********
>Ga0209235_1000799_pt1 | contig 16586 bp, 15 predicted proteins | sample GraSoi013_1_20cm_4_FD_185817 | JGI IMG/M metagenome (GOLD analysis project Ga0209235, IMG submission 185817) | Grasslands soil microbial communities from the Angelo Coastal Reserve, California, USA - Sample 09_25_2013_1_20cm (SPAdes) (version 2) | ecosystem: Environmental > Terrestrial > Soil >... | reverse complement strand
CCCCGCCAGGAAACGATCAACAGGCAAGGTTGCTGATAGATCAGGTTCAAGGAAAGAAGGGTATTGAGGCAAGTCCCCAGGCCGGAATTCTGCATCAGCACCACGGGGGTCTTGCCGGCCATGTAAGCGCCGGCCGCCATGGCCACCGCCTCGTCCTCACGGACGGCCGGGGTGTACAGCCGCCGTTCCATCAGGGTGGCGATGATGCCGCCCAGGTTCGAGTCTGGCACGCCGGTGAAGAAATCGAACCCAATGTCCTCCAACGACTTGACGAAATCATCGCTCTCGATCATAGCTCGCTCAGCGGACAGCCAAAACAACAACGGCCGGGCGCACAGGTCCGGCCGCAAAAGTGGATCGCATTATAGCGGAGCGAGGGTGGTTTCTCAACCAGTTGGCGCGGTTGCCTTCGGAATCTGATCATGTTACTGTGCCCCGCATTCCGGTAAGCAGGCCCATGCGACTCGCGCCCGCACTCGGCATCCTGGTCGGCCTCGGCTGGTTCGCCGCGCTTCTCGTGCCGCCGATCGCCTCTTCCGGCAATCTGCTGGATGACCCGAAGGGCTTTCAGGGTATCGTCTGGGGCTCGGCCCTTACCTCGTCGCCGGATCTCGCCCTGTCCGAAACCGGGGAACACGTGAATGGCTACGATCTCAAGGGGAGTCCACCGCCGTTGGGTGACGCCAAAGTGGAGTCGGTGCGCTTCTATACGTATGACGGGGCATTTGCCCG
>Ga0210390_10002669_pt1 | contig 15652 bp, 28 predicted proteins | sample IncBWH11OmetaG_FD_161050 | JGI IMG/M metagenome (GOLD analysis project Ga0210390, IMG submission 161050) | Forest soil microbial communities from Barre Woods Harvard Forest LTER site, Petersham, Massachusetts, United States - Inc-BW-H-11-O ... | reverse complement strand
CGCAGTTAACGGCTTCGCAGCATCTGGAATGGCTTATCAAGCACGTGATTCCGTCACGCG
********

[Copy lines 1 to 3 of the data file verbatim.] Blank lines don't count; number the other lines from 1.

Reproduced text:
>Ga0209235_1000799_pt1 | contig 16586 bp, 15 predicted proteins | sample GraSoi013_1_20cm_4_FD_185817 | JGI IMG/M metagenome (GOLD analysis project Ga0209235, IMG submission 185817) | Grasslands soil microbial communities from the Angelo Coastal Reserve, California, USA - Sample 09_25_2013_1_20cm (SPAdes) (version 2) | ecosystem: Environmental > Terrestrial > Soil >... | reverse complement strand
CCCCGCCAGGAAACGATCAACAGGCAAGGTTGCTGATAGATCAGGTTCAAGGAAAGAAGGGTATTGAGGCAAGTCCCCAGGCCGGAATTCTGCATCAGCACCACGGGGGTCTTGCCGGCCATGTAAGCGCCGGCCGCCATGGCCACCGCCTCGTCCTCACGGACGGCCGGGGTGTACAGCCGCCGTTCCATCAGGGTGGCGATGATGCCGCCCAGGTTCGAGTCTGGCACGCCGGTGAAGAAATCGAACCCAATGTCCTCCAACGACTTGACGAAATCATCGCTCTCGATCATAGCTCGCTCAGCGGACAGCCAAAACAACAACGGCCGGGCGCACAGGTCCGGCCGCAAAAGTGGATCGCATTATAGCGGAGCGAGGGTGGTTTCTCAACCAGTTGGCGCGGTTGCCTTCGGAATCTGATCATGTTACTGTGCCCCGCATTCCGGTAAGCAGGCCCATGCGACTCGCGCCCGCACTCGGCATCCTGGTCGGCCTCGGCTGGTTCGCCGCGCTTCTCGTGCCGCCGATCGCCTCTTCCGGCAATCTGCTGGATGACCCGAAGGGCTTTCAGGGTATCGTCTGGGGCTCGGCCCTTACCTCGTCGCCGGATCTCGCCCTGTCCGAAACCGGGGAACACGTGAATGGCTACGATCTCAAGGGGAGTCCACCGCCGTTGGGTGACGCCAAAGTGGAGTCGGTGCGCTTCTATACGTATGACGGGGCATTTGCCCG
>Ga0210390_10002669_pt1 | contig 15652 bp, 28 predicted proteins | sample IncBWH11OmetaG_FD_161050 | JGI IMG/M metagenome (GOLD analysis project Ga0210390, IMG submission 161050) | Forest soil microbial communities from Barre Woods Harvard Forest LTER site, Petersham, Massachusetts, United States - Inc-BW-H-11-O ... | reverse complement strand